Abstract: Structural Styles in Thrust Tectonics
D. A. Nieuwland
This study focuses on thin-skinned thrust tectonics, based on a parametric experiments using single and multilayer sandbox models. Modern analytical techniques were employed such as CT-scanning, 3D-visualisation and workstation interpretation. A new technique was developed to measure in-situ stresses during experiments.
The key parameters selected for this study were: basal friction, type of detachment material, rotational compression, obstacles in the basement and syntectonic sedimentation. High basal friction results in short thrust sheets, curved ramps and few backthrusts, low basal friction leads to long thrust sheets, straight relatively steep ramps and more backthrusts. In the detachment phase ductile viscous and non-viscous material both act as low friction decollement. During the overthrust phase a viscous substratum flows into the frontal thrust plane and enables tilting of the thrust sheets, obviating the need for internal structural accommodation. A non-viscous substratum is limited to squeeze flow, allowing only little rotation and requires accommodation within the thrust sheet by means o backthrusting. Rotational compression leads to a tapered thrust belt and the occasional formation of en-echelon out-of-sequence thrusts within the main thrust sheets. A basement high in front of a developing thrust belt acts as a nucleation site for thrusting, increasing or decreasing the normal the length of a thrust sheet. Syn-tectonic sedimentation results in out-of-sequence thrusting, combined with high basal friction the thrust front curves upwards to a steep thrust tip. In general, every change in the dynamic equilibrium controlling the development of a normal piggy-back sequence, will result in out-of-sequence thrusting.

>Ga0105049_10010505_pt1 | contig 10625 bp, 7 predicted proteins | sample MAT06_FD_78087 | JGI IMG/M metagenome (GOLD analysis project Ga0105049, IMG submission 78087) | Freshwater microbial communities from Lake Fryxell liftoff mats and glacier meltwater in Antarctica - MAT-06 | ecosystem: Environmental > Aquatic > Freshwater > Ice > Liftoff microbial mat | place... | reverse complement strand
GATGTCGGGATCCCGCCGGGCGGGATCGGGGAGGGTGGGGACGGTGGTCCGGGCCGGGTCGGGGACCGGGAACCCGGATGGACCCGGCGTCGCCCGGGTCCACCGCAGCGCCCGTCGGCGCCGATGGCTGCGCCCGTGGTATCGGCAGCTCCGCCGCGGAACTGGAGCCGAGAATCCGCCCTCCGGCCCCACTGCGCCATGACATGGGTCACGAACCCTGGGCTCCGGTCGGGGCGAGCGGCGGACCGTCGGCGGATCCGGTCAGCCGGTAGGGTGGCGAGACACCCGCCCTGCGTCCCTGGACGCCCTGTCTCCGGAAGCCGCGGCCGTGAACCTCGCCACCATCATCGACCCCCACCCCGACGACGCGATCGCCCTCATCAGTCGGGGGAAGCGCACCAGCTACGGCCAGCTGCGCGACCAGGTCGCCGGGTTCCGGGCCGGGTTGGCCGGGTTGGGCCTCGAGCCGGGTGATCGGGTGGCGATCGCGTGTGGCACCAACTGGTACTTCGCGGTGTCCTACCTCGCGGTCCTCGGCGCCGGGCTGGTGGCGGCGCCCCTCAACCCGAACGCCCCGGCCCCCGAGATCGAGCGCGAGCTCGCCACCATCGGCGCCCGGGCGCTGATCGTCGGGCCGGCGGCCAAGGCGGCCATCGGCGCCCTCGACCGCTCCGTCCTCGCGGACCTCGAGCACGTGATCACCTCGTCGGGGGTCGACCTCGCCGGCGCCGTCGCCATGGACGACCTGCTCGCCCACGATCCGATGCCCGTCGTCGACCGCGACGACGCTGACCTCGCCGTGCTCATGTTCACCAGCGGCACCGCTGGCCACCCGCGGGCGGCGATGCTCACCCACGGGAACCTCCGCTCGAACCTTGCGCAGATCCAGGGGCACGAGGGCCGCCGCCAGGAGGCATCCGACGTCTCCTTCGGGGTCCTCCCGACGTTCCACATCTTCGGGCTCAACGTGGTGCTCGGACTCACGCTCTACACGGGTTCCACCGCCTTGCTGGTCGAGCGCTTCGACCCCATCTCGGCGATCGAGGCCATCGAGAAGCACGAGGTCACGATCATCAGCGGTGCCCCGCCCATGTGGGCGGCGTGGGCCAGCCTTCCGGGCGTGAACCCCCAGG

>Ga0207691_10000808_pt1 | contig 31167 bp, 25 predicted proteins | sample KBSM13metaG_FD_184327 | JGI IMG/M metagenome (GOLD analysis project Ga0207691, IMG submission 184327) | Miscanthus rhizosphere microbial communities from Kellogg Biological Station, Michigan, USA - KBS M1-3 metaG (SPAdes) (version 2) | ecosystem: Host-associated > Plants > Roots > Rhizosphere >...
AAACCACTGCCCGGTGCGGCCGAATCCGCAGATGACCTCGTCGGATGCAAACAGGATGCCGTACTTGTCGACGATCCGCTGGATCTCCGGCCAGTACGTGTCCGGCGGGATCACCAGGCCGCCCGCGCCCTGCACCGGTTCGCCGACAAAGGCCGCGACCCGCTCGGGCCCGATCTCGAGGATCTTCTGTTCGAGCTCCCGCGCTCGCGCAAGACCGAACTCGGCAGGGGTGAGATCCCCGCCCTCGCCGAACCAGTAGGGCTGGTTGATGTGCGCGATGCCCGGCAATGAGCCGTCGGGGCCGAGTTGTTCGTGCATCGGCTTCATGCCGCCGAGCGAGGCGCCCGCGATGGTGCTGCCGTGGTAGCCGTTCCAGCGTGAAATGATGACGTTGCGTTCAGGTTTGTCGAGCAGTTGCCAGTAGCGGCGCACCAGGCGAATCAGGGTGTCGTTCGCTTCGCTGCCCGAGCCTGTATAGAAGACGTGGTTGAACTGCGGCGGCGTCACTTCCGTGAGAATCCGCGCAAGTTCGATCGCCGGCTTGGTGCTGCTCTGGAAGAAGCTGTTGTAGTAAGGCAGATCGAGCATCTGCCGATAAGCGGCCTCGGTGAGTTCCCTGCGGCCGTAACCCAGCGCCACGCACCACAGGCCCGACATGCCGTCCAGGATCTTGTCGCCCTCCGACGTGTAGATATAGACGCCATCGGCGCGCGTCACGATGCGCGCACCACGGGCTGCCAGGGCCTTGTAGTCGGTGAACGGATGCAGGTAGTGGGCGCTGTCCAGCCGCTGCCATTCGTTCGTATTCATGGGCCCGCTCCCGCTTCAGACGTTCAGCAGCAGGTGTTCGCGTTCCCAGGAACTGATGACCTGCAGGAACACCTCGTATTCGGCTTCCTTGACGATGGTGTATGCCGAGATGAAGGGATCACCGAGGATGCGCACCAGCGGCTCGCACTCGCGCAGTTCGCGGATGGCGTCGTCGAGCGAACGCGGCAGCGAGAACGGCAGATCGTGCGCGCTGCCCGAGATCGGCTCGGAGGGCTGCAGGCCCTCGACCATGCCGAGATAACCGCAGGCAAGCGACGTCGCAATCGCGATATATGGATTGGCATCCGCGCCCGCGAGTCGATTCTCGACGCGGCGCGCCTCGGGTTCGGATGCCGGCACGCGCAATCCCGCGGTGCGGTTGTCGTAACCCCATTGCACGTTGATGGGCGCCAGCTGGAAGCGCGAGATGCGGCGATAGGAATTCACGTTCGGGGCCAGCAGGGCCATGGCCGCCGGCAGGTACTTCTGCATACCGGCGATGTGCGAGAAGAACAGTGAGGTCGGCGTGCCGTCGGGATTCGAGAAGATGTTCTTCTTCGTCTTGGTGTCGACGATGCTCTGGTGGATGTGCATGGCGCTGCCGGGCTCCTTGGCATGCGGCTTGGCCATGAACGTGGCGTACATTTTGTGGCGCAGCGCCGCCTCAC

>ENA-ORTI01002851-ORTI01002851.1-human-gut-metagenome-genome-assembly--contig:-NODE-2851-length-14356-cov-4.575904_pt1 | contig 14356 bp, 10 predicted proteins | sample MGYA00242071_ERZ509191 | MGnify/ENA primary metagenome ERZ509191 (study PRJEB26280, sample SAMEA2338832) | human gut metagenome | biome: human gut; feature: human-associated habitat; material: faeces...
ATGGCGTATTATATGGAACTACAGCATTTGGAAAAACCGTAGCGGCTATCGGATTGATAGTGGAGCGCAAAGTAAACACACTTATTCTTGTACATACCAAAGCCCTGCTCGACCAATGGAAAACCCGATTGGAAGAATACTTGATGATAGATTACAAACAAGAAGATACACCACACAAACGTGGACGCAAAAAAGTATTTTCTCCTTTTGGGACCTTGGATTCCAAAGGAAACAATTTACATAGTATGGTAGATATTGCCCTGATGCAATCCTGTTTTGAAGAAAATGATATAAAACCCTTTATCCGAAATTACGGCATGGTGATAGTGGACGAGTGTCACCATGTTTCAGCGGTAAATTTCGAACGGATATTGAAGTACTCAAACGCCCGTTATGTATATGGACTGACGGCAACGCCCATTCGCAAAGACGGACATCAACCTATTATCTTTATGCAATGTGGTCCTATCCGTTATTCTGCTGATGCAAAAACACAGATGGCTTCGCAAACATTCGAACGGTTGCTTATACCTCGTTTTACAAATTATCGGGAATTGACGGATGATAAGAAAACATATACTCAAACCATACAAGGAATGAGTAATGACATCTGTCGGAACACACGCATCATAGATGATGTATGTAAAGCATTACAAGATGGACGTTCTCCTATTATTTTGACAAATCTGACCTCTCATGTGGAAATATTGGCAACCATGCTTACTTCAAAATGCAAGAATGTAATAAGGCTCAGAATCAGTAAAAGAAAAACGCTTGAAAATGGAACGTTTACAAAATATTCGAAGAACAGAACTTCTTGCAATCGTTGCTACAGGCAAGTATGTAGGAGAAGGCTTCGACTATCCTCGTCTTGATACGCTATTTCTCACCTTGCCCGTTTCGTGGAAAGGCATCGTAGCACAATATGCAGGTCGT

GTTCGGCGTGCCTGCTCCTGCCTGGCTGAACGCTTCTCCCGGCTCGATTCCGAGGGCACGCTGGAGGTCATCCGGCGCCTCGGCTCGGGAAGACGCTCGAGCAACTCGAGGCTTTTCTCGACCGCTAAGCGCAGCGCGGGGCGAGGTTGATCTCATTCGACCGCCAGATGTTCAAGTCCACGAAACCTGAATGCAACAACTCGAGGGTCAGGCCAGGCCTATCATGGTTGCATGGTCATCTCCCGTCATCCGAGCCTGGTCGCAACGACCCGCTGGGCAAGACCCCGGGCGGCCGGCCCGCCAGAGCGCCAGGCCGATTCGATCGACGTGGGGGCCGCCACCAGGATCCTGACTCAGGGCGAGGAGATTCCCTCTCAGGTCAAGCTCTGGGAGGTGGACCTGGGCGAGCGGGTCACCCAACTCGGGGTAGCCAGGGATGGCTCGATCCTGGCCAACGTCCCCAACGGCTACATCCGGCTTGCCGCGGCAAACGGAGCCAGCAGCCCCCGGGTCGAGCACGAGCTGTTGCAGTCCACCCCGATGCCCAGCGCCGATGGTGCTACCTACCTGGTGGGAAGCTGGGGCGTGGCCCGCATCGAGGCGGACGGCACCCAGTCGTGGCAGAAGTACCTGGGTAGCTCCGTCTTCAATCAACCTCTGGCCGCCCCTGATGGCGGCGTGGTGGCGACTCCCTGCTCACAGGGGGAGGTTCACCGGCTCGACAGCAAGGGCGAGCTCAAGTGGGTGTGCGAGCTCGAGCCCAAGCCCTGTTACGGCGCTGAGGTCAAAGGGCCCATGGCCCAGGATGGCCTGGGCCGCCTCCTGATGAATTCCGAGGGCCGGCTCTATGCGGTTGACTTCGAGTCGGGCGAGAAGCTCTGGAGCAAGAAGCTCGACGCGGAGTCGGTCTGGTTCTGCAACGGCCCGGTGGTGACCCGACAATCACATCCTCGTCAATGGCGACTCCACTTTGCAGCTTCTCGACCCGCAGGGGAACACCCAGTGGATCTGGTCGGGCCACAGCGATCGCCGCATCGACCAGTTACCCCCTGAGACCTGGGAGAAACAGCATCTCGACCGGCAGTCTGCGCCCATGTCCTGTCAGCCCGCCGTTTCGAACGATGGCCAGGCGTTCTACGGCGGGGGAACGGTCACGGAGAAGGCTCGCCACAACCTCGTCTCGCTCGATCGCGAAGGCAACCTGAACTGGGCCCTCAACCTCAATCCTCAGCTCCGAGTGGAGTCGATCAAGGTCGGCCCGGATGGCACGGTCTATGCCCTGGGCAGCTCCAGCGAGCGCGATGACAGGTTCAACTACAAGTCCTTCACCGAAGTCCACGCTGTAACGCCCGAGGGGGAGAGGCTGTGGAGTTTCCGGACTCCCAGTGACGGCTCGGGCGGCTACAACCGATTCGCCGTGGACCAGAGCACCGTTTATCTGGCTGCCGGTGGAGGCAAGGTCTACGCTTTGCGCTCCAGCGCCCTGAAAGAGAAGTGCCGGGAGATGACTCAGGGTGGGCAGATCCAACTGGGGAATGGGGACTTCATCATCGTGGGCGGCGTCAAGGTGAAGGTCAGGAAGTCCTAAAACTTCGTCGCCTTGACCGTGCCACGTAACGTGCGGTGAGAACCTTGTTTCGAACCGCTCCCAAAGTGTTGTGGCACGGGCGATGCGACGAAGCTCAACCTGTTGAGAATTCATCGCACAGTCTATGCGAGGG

AAPG Search and Discovery Article #90986©1994 AAPG Annual Convention, Denver, Colorado, June 12-15, 1994